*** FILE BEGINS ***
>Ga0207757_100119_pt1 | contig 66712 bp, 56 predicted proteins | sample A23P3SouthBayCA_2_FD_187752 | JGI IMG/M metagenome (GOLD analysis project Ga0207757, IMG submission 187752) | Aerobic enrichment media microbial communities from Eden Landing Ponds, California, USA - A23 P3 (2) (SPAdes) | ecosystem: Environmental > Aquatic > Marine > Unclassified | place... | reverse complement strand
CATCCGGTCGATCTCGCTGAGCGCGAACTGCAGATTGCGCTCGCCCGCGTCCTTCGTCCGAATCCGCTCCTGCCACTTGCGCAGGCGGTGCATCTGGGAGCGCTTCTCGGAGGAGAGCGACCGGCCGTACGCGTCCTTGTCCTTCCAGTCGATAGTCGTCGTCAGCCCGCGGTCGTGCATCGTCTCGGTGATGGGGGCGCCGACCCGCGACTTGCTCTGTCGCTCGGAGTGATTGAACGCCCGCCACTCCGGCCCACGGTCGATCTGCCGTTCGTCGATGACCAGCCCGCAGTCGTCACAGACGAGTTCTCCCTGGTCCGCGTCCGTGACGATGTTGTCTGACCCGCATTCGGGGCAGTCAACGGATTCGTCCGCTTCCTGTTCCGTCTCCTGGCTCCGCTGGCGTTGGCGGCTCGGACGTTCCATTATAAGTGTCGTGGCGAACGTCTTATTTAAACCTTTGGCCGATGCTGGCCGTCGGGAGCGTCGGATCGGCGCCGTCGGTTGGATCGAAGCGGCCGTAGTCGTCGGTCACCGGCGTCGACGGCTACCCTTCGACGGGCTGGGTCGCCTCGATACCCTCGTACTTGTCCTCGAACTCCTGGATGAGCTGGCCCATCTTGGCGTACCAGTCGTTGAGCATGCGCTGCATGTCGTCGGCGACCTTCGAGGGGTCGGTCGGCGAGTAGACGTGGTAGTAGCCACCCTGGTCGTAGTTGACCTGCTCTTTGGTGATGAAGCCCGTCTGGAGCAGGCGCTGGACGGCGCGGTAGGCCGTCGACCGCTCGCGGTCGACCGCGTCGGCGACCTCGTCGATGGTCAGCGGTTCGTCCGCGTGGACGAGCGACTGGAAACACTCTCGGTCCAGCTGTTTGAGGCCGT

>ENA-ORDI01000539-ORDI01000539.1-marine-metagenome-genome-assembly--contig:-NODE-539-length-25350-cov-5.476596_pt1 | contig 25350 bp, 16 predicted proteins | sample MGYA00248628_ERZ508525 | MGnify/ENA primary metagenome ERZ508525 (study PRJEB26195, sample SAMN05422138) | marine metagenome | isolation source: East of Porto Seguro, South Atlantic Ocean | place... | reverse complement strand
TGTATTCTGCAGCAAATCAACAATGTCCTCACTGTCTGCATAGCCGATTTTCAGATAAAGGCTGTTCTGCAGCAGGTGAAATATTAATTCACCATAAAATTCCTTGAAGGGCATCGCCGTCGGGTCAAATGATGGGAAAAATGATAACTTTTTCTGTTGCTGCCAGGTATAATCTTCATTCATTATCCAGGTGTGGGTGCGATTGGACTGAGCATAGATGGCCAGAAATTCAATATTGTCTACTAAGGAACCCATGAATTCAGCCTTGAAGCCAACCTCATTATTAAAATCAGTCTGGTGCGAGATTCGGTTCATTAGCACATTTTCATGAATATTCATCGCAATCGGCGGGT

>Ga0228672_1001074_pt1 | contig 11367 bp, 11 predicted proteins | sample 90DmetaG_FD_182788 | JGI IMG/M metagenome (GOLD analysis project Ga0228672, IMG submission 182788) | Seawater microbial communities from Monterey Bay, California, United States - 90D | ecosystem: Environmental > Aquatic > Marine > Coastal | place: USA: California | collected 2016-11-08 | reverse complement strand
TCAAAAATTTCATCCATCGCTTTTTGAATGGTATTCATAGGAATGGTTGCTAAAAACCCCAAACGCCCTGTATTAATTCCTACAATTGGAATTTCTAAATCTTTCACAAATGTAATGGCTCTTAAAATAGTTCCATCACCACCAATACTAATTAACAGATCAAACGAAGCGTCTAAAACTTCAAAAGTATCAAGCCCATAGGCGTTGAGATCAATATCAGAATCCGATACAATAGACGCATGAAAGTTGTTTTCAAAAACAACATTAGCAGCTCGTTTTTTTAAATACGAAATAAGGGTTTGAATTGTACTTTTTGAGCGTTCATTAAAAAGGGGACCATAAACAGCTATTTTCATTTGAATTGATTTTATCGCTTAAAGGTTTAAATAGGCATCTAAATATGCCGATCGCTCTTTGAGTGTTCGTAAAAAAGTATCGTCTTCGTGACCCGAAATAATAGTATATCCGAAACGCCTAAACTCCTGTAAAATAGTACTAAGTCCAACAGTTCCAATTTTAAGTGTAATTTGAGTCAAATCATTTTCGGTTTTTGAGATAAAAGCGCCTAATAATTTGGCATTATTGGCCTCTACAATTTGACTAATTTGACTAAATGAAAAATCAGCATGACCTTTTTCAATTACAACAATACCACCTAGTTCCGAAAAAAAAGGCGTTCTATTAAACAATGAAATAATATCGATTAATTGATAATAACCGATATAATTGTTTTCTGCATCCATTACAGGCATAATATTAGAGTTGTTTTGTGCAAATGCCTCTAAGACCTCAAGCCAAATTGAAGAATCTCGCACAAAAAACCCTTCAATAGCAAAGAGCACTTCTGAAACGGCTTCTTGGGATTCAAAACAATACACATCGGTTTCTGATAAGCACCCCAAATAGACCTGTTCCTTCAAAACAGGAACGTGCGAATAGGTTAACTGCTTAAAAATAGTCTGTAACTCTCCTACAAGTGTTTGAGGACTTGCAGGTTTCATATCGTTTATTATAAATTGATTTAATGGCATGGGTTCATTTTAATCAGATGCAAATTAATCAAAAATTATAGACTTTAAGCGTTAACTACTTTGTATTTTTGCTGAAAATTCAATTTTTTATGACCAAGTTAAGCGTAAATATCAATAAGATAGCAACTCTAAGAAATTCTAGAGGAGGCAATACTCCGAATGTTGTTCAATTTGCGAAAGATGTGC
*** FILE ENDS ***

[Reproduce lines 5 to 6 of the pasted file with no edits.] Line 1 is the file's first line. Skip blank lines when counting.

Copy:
>Ga0228672_1001074_pt1 | contig 11367 bp, 11 predicted proteins | sample 90DmetaG_FD_182788 | JGI IMG/M metagenome (GOLD analysis project Ga0228672, IMG submission 182788) | Seawater microbial communities from Monterey Bay, California, United States - 90D | ecosystem: Environmental > Aquatic > Marine > Coastal | place: USA: California | collected 2016-11-08 | reverse complement strand
TCAAAAATTTCATCCATCGCTTTTTGAATGGTATTCATAGGAATGGTTGCTAAAAACCCCAAACGCCCTGTATTAATTCCTACAATTGGAATTTCTAAATCTTTCACAAATGTAATGGCTCTTAAAATAGTTCCATCACCACCAATACTAATTAACAGATCAAACGAAGCGTCTAAAACTTCAAAAGTATCAAGCCCATAGGCGTTGAGATCAATATCAGAATCCGATACAATAGACGCATGAAAGTTGTTTTCAAAAACAACATTAGCAGCTCGTTTTTTTAAATACGAAATAAGGGTTTGAATTGTACTTTTTGAGCGTTCATTAAAAAGGGGACCATAAACAGCTATTTTCATTTGAATTGATTTTATCGCTTAAAGGTTTAAATAGGCATCTAAATATGCCGATCGCTCTTTGAGTGTTCGTAAAAAAGTATCGTCTTCGTGACCCGAAATAATAGTATATCCGAAACGCCTAAACTCCTGTAAAATAGTACTAAGTCCAACAGTTCCAATTTTAAGTGTAATTTGAGTCAAATCATTTTCGGTTTTTGAGATAAAAGCGCCTAATAATTTGGCATTATTGGCCTCTACAATTTGACTAATTTGACTAAATGAAAAATCAGCATGACCTTTTTCAATTACAACAATACCACCTAGTTCCGAAAAAAAAGGCGTTCTATTAAACAATGAAATAATATCGATTAATTGATAATAACCGATATAATTGTTTTCTGCATCCATTACAGGCATAATATTAGAGTTGTTTTGTGCAAATGCCTCTAAGACCTCAAGCCAAATTGAAGAATCTCGCACAAAAAACCCTTCAATAGCAAAGAGCACTTCTGAAACGGCTTCTTGGGATTCAAAACAATACACATCGGTTTCTGATAAGCACCCCAAATAGACCTGTTCCTTCAAAACAGGAACGTGCGAATAGGTTAACTGCTTAAAAATAGTCTGTAACTCTCCTACAAGTGTTTGAGGACTTGCAGGTTTCATATCGTTTATTATAAATTGATTTAATGGCATGGGTTCATTTTAATCAGATGCAAATTAATCAAAAATTATAGACTTTAAGCGTTAACTACTTTGTATTTTTGCTGAAAATTCAATTTTTTATGACCAAGTTAAGCGTAAATATCAATAAGATAGCAACTCTAAGAAATTCTAGAGGAGGCAATACTCCGAATGTTGTTCAATTTGCGAAAGATGTGC